Certain inevitable circumstances prevented me from composing as much music as I wanted for the last two years. Those circumstances have changed, and God willing I will be releasing a lot of music in 2010. As I said before, I intend to do as much DJ’ing as possible over the next year. I feel very inspired.

Guest Questions:

Nate Donmoyer
Shuttle (Ninja Tune Record) and drummer of Passion Pit (French Kiss Records) (Boston)

Q: As an American who has transcended international dance music royalty and over a long career, where in America do you think will take over dance the way Paris took house from Chicago or Berlin took techno from Detroit? Is there hope? What city is the Obama of Funky?

TE: Nate, I wish I was able to have that fore site , but I don’t know what city in America will take over dance, but I hope it’s close to New Jersey. I do believe that dance will become more dominant again. It’s obvious as you can see it happening in the Pop market right now…and you know everyone will jump on the band wagon sooner or later. I haven’t been out enough to tell you where the funkiest city is. I find more funky music on line than I do anywhere else. Does the Internet qualify as a city?

Pete Dougherty
Hey Champ (Synth/Keys/DJ) (1st and 5th Records – Chicago)

What kind of live instruments do you use for inspiration for your sample based productions – what point do they enter into equation/process?

TE: The closest thing to live instrumentation in my work is keyboard both for bass lines as well as additional sounds in my tracks. The Sunshine Brother tracks I’ve composed are mostly keyboard playing with vocal cut-ups over them. I love Rhodes and Wurly organ sounds.

Emil & Friends (Producer/Songwriter) (Boston)

Q: Mr. Edwards, when you re-cut your vocals into a final product, is that arrangement something you planned out when you first sampled them, or is it just random experimentation that fits a certain model of musicality you have in your head?

I place the vocal cut ups in the track where I think they fit best. I usually don’t have a preconceived idea for where the vocals will go. It’s on the fly.

Q: Mr. Edwards, I think house music sounds awful between the hours of 7 am to 11 am. Am I wrong?

House music sounds ok between those hours….as long as it’s because you haven’t gone to sleep yet from the night before.

GLOVES (Yama Indra Hondow-Wellby) (Bang Gang Records – Australia)

Q: As a vocalist that has worked under producers, as well as a producer that has worked with vocalists, you have seen other people’s methods & tricks for getting the best performance from a vocalist & likely developed your own. What production approaches have resulted in your best performances from both sides of the control room?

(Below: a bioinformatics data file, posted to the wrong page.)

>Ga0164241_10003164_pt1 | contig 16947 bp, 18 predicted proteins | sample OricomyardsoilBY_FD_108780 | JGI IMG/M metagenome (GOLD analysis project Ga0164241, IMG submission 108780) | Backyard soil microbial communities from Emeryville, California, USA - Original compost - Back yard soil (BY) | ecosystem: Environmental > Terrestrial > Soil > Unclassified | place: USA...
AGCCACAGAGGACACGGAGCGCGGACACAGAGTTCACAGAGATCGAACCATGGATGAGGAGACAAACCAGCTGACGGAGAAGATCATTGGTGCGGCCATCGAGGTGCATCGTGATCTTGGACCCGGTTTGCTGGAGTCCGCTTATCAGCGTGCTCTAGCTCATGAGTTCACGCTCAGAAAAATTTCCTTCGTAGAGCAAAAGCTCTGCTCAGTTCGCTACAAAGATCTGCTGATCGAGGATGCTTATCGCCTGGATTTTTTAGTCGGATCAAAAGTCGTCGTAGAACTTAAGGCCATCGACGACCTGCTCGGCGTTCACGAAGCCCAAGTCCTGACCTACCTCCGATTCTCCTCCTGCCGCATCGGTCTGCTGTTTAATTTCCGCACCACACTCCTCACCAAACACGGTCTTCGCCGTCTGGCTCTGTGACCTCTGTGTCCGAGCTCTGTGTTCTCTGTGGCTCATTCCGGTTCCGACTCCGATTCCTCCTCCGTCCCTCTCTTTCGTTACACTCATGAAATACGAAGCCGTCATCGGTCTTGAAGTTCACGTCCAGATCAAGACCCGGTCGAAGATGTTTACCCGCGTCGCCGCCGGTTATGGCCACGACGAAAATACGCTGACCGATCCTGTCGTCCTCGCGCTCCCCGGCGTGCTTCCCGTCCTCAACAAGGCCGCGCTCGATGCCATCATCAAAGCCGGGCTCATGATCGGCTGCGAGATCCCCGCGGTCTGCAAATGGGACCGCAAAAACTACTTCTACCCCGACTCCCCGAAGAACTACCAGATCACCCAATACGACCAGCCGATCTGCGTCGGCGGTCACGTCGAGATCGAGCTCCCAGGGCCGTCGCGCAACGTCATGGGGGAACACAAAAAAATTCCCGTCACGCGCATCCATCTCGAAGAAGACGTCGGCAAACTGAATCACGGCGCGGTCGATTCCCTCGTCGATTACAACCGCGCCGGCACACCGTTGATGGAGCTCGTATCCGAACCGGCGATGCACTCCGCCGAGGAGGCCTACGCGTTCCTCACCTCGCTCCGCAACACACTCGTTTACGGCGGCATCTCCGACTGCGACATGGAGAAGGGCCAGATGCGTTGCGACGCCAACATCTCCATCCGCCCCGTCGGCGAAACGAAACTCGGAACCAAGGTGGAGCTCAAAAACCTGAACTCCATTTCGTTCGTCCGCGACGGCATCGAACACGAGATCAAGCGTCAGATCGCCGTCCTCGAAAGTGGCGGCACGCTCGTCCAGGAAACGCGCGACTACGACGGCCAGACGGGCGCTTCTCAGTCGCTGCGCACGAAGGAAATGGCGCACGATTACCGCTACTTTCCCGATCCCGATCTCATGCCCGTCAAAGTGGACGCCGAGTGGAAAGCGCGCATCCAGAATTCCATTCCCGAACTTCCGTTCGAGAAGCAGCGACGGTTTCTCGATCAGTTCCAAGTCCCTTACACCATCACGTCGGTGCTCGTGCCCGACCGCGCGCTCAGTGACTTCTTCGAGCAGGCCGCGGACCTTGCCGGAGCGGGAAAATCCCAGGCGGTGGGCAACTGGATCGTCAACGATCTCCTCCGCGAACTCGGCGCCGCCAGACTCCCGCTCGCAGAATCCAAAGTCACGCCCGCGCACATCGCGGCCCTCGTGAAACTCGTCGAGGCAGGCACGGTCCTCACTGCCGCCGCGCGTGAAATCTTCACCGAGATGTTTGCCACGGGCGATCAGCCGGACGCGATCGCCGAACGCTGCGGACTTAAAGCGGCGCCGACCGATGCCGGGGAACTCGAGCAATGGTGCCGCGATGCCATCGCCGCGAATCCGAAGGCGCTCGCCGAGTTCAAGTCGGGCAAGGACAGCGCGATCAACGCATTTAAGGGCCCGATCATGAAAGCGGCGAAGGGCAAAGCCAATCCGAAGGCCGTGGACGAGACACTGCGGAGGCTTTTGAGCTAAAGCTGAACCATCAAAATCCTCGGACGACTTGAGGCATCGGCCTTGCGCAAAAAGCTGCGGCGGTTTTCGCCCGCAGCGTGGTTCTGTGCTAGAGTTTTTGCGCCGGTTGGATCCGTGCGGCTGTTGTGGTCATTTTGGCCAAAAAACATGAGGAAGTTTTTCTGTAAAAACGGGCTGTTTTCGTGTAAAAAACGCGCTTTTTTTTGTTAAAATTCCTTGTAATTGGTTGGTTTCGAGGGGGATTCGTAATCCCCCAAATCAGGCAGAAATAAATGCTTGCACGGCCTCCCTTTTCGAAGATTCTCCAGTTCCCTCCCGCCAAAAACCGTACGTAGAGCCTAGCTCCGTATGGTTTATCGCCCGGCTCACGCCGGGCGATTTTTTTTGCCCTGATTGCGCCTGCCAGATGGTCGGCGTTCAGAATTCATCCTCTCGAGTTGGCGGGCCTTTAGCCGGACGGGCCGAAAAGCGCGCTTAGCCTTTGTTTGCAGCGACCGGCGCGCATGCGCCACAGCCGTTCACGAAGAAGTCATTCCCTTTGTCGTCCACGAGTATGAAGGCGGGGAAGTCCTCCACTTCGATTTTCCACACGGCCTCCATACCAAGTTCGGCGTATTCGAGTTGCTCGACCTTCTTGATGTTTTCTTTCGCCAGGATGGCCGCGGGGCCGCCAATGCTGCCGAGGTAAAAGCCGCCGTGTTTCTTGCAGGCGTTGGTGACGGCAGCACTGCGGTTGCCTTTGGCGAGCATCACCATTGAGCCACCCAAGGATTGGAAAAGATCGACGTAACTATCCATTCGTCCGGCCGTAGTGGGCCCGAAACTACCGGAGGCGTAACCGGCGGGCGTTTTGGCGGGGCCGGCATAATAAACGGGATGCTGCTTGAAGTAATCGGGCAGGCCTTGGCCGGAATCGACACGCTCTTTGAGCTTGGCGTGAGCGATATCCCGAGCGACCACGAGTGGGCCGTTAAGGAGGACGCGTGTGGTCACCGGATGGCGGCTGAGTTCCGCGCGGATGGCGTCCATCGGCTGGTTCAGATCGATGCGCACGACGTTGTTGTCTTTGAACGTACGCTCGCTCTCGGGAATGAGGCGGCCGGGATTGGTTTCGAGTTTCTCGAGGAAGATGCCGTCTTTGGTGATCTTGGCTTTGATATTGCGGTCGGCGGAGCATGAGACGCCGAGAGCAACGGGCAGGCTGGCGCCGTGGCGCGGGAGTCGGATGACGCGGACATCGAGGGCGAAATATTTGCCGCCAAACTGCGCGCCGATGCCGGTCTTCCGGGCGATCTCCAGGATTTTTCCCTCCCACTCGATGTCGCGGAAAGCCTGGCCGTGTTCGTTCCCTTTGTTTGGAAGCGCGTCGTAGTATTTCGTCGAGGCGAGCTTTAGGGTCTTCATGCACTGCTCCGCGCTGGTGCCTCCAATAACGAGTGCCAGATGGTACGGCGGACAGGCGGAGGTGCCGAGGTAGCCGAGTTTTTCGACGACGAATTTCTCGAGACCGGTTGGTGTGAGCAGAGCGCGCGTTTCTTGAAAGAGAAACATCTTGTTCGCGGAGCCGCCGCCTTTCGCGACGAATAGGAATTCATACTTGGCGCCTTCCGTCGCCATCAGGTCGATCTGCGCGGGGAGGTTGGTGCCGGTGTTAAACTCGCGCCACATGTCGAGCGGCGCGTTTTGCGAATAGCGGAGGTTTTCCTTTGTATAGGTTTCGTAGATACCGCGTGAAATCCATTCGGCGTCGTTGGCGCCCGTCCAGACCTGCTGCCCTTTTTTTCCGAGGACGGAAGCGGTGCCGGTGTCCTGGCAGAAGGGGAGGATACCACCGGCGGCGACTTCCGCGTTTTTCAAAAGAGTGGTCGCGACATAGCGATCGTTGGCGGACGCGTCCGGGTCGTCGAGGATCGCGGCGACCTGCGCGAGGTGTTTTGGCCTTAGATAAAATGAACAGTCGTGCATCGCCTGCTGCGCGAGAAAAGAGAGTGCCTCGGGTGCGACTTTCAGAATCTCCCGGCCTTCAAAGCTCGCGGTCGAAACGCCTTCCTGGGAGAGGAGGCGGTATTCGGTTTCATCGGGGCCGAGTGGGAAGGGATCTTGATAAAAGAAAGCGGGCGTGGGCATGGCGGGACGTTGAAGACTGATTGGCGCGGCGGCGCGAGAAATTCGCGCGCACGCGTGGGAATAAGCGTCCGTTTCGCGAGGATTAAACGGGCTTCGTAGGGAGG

***Note: I’m speaking of person to person production approaches rather than the technical side here, i.e. how Nile Rodgers & Bernard Edwards would usually not let their vocalists hear the song until they were in the studio with the tape rolling, the intention being to capture someone improvising, ad-libing, under pressure & also excited by hearing the piece for the first times. Other examples are lighting, smoke, press conference style micing (to make vocalist feel important!), taunting, etc.)

I try to describe to the singer the way I hear the vocal in my head. I will have them do many….and I do mean MANY takes until I have enough of them to work with. I then go through each take and single out the takes that I feel have useable vocals. From there I will narrow it down further, possibly down to the best words sung in a musical phrase and then piece it all together. It is very time consuming.

Q: What microphone/s & placement/angle was used to record the lead vocal on ‘Face to Face’? Do you have a favorite or most used microphone for vocals?

TE: To be honest, I don’t remember the microphone that Thomas and Guy used. I do remember Thomas speaking very highly about it. I should have paid closer attention LOL.

I use an AKG C 414 B-ULS. I’ve had no complaints about it. I deal with the voice as an instrument. It has to have its place with the other sounds.